Many people have always considered diamonds to be a symbol for purity (Simon, 2000). That is why, many individuals offer diamond rings to their spouses and loved ones as a symbol of love. However, the scenario is quite different in Angola and Sierra Leone. Diamonds have for a long time been used to finance civil wars. The United Nation Security Council developed an interest in diamonds after the 1992 violence that hit Angola (Gould et al, 2010).
Following the failure of peace accords in the country, the Security Council issued embargos on all diamond exports from the region and the importation of arms and war equipments in the country. The same actions were taken against Sierra Leone after the 1997 military coup and the failure of the Lome peace agreement of 1999. These actions led to the establishment of a sanction committee within the UN.
The characteristics of diamonds present a conducive environment for rebels to benefit from the stone. Diamonds can be mined using simple tools via the alluvial method. These mining areas are vast and are located in remote areas of these countries.
It is thus difficult for the government or any other official agency to have full control of the region. Their minute sizes and high value increase the ease at which diamonds can be smuggled. In addition, it is very hard for officials to determine the exact origin of a stone. As a result, smuggled diamonds find an easy way into the world market.
Diamond diggers comprise of approximately 10% of the national population of Angola and Sierra Leone (Gould et al, 2010). These individuals are extremely poor. They spend much of their lives in these diamond fields in the hope of getting a huge rock that will transform their lives.
However, a higher proportion of them fail at achieving this goal. This in turn results to an increase in their level of poverty and desperation. Such individuals are thus easily recruited into the rebel forces either as fighters or as miners. This tremendously increases the power and revenue of these rebel groups.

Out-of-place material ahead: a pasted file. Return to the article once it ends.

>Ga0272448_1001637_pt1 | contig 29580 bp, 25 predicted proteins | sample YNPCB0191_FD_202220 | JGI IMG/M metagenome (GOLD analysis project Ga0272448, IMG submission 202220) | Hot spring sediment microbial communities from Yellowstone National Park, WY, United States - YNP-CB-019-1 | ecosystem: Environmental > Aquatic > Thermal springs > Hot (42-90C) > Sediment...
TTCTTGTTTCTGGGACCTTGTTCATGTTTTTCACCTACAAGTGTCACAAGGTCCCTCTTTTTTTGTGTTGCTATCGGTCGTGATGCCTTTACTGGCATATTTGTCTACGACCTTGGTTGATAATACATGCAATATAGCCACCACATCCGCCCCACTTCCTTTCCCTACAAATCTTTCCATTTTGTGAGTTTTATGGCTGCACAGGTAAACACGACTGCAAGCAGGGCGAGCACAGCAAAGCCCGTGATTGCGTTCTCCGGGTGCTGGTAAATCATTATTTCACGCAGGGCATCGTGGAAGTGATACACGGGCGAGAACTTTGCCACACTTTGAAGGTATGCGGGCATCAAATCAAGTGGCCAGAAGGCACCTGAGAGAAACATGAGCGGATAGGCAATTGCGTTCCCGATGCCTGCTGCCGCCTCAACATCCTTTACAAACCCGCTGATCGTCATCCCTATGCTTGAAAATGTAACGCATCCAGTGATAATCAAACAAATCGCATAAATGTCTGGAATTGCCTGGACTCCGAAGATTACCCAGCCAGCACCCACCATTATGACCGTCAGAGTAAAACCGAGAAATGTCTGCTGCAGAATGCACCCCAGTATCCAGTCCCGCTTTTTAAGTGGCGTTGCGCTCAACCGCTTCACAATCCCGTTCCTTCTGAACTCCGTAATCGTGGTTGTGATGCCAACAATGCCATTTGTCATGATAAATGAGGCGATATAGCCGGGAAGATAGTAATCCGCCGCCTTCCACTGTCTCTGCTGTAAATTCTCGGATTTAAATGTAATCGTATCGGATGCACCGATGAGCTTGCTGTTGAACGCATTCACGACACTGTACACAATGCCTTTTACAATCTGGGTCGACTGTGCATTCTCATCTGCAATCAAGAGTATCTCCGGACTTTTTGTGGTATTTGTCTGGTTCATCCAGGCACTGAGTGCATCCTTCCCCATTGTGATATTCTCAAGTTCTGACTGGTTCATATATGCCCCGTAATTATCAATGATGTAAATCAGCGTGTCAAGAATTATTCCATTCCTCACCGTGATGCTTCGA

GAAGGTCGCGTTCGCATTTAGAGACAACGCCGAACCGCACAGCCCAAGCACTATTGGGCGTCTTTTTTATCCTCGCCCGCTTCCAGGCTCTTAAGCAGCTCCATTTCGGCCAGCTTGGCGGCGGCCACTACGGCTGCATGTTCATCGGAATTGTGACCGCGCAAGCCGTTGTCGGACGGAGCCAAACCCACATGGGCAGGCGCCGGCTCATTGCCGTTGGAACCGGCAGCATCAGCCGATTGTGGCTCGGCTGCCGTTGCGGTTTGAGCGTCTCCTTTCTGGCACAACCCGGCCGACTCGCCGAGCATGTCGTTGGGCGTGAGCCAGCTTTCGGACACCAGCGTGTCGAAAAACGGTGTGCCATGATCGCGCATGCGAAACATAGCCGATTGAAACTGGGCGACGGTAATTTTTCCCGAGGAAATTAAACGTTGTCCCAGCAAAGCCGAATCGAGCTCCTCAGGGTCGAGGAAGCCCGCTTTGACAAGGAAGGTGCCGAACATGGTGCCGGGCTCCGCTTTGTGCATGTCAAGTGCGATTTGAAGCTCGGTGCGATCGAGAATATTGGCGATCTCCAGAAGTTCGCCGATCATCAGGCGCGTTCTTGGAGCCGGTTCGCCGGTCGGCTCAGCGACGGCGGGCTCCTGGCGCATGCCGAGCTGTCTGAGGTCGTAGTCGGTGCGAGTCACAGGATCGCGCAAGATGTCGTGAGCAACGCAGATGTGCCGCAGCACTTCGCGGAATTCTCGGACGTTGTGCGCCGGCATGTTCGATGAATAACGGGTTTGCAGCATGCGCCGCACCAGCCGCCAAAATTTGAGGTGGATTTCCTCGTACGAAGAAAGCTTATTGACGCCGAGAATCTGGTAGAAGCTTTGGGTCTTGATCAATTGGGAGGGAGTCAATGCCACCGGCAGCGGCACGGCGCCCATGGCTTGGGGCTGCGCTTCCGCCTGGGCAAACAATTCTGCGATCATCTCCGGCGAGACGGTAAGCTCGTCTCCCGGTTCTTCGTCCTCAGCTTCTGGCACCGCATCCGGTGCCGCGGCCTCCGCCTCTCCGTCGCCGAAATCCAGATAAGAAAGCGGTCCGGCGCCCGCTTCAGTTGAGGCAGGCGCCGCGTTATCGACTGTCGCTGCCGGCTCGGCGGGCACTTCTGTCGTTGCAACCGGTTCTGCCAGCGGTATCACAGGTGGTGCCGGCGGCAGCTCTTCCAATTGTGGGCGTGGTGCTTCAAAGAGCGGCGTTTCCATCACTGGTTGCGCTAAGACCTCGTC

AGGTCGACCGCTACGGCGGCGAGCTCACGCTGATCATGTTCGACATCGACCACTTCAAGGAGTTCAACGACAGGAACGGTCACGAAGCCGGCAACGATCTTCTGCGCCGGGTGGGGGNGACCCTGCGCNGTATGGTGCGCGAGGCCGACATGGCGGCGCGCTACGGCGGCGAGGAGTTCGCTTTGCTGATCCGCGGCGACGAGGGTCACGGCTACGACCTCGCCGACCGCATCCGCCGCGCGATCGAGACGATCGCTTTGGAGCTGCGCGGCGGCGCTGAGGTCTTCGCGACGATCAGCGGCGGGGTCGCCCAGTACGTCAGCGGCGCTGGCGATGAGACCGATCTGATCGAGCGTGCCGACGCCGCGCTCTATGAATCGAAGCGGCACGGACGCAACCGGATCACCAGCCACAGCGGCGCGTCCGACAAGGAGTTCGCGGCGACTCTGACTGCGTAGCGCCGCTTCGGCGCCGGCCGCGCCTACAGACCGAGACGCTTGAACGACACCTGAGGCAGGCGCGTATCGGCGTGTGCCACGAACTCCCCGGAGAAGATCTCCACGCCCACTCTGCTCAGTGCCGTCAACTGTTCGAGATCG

Angola has been facing a lot of disputes with regards to diamonds since the 1980s. However, after the rejection of the 1992 election results by UNITA, violence erupted in the country. UNITA armed the rebel forces with revenue from the sale of diamonds while the government armed its military with proceeds from exports, mainly from oil. The sanctions that were imposed by the UN were not effective at all.
For instance, the rebels could buy diamond certificates for only five dollars. In addition, it was reported that the rebels and military officials were exchanging diamonds. This thus made it impossible to differentiate between legit and conflict diamonds. Furthermore, rebel leaders still had access to financial deposits abroad.
However, the UN imposed tight measures that regulated the sale of conflict diamonds in the year 2000. It was a regulation that all certificates of origin to be printed on a security paper. This forced the rebels to sell their diamonds at a discount. This move did not stop them from participating in illegal trade but reduced their revenue.
Also during this time, UNITA had lost most of its mines. This reduced the quantity of diamonds that they could acquire and this in turn reduced the amount of revenue they would earn. Although there are talks that UNITA is still involved in illicit diamond trade, their revenue and impacts on the sale of diamonds has drastically declined.
The situation was not any different in Sierra Leone. During the 1970s, diamonds was one of the major foreign exchange earners for the country. During this time, mining activities were under National Diamond Mining Cooperation. However, as a result of corruption, the efficiency in the operations of this body declined. By 1980s, only a small proportion of the diamonds that were exported followed the legal channel.